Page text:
The apples on one of our trees needed to be thinned. Overburdened limbs were bending in sweeping arcs, a sure sign we'd be hearing the "crack" of breaking branches if nothing was done about it. Being a good soldier, albeit a late one, since optimum thinning time was two months ago, I hauled out the 12-foot orchard ladder and thinned. The good news is, I didn't fall off the ladder. Being a worrier, I'm always pretty sure I'll fall off eventually, but it didn't happen today.
If you don't know about apple trees, you may think it would be pretty nice to have one. That's kind of like saying it would be pretty nice to have another fulltime job on top of what you already do. The only benefits of this job are, well, the apples, and you get part of the winter off.
The hobby orchardist – a title I'm qualified to claim, since I own no less than seven apple trees, a real three-legged orchard ladder, and two genuine antique canvas picking bags – starts working in the late winter. Before the tree buds out, it has to have a haircut. All those long, sprangly, straight-up growths from the previous year have to be whacked off. One semi-dwarf tree can produce half a truckload of water sprouts, as they're called. Imagine what's left lying on the lawn under seven trees. And you can't leave 'em lying there, so if you don't have a wood chipper, you either take them to the Waste-to-Energy Recycling Center (the dump), or you pile them up in your field and burn them.
Ever tried to burn green branches in damp weather? Last time I tried it, there were three of us pouring gasoline on the pile, poking lit newspapers under the pile, and generally doing everything to the pile but lighting it with dynamite. A year later the pile was still there. That was the year I got smart and hired a service to prune the trees and haul off the trimmings, including last year's, which by that time were nicely dried and would have made a great bonfire.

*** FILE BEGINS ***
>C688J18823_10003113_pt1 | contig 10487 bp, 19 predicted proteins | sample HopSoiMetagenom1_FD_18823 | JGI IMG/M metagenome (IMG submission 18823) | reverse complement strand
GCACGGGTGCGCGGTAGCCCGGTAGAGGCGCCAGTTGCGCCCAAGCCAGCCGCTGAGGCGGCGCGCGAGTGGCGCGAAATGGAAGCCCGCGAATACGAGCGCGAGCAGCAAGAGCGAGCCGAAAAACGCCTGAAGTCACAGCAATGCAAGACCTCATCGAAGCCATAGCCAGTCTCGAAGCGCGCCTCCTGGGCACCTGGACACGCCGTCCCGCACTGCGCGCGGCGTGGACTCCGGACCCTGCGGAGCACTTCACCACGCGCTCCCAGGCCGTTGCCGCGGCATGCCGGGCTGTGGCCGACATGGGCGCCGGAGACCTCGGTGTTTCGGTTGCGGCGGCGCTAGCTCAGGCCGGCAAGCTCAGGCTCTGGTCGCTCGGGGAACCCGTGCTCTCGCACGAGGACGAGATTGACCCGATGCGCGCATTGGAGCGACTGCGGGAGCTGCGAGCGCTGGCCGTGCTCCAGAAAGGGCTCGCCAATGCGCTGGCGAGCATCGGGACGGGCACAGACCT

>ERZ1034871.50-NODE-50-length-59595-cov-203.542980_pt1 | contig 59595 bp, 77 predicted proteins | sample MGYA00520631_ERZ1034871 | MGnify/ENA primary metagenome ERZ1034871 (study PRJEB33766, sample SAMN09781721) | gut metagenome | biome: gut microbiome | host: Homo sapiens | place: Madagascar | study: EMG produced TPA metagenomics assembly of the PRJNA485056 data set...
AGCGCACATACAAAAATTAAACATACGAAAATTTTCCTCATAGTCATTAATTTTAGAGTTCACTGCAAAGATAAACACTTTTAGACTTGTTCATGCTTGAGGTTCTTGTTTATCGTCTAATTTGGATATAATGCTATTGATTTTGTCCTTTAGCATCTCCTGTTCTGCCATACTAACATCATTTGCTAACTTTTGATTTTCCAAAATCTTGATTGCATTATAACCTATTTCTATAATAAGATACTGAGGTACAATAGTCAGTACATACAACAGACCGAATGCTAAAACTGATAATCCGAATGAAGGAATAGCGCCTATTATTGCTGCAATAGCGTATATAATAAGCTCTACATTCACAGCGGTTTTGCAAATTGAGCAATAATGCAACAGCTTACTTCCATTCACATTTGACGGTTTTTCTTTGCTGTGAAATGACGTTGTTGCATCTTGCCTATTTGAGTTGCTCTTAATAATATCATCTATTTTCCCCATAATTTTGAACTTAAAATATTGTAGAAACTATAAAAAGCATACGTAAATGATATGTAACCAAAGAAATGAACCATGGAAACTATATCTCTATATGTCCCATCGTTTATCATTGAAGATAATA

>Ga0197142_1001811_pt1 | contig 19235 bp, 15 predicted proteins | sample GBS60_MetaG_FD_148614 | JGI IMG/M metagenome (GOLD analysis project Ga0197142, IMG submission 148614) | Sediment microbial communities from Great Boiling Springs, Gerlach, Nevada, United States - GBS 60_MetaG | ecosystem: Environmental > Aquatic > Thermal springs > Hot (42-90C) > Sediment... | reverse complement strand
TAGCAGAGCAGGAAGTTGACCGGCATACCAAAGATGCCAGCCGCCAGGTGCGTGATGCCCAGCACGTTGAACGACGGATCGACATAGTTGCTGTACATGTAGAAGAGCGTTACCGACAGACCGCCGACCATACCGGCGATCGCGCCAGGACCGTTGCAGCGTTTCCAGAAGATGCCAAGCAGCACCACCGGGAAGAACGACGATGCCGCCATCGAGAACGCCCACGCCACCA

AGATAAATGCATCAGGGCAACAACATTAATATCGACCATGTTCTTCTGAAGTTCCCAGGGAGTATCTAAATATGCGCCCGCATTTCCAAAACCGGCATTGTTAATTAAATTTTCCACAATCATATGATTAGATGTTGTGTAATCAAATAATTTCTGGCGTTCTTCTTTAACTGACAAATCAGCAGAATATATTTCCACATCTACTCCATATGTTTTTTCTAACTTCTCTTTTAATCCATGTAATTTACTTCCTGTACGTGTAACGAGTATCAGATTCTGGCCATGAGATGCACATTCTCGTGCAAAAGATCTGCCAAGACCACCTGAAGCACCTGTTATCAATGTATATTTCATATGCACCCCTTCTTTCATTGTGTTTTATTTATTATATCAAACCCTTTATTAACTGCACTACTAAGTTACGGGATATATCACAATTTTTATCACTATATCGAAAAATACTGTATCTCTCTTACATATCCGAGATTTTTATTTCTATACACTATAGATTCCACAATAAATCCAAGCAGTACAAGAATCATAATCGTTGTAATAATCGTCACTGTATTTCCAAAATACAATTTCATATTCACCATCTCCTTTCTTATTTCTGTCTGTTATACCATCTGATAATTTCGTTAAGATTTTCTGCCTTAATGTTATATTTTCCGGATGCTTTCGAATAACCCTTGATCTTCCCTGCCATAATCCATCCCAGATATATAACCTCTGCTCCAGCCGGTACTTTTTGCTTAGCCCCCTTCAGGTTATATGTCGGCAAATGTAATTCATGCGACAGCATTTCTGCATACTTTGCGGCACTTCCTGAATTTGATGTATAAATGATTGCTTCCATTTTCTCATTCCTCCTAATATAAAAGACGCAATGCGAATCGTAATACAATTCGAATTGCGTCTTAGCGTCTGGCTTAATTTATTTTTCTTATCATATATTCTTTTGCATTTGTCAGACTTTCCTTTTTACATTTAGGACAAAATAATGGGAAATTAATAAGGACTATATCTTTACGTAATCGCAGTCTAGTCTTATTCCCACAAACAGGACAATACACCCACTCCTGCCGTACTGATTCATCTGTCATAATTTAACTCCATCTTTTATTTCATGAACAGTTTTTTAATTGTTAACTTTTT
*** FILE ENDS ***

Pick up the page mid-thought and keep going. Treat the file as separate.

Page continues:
Springtime, when young hearts should be celebrating love and bunnies and all that, is the season of spraying. If you don't want nasty greenish worms in your lovely fruit, you must spray. Not once, not twice, but every few weeks for four months. For years, I tried to do it myself. I didn't have commercial equipment, just a thingamajig on the end of a hose, filled with chemicals I measured and mixed myself. I looked pretty goofy wearing coveralls, goggles, and a face mask. I could never get the spray high enough to treat all the limbs, and I was so worn out after spraying a couple of times I quit. Let the worms do their worst; I could eat around them.
I finally got even smarter and paid the chem-lawn service to spray the trees. It's expensive, and it only kind of works; they come out to spray three or four times, which really isn't enough. They spray all the trees, whether or not they have any fruit this year. So maybe it's not so smart, but it gets done, and I don't have to do it.
The thinning I mentioned earlier? That should be done after the little apples start to form, oh, about May or early June. Theoretically you pick off all but a few fruits on each branch or you risk two things: a tree that loses limbs and no crop at all the next year. Both have happened to my trees. Did I learn? Guess not. I was out there thinning apples the size of baseballs tonight. I worked for an hour on one side of one tree and left hundreds of apples on the ground. It hurt me to waste those beautiful, promising little green apples. I left far more on the tree than I should have, and I may pay for it when the apples grow heavier.
At least I don't have to worry about picking up the fallen apples. By tomorrow morning every single one will be gone, along with all the leaves I accidentally tore off. I have an army at hand, and they muster quickly when the apple trees are bearing. Feathered, quilled, and antlered, they are out there right now in the twilight, starting their feast. No, the apples won't go to waste. All my labor this evening will plump up some hungry animals who are facing a cold winter. And that's a very good thing.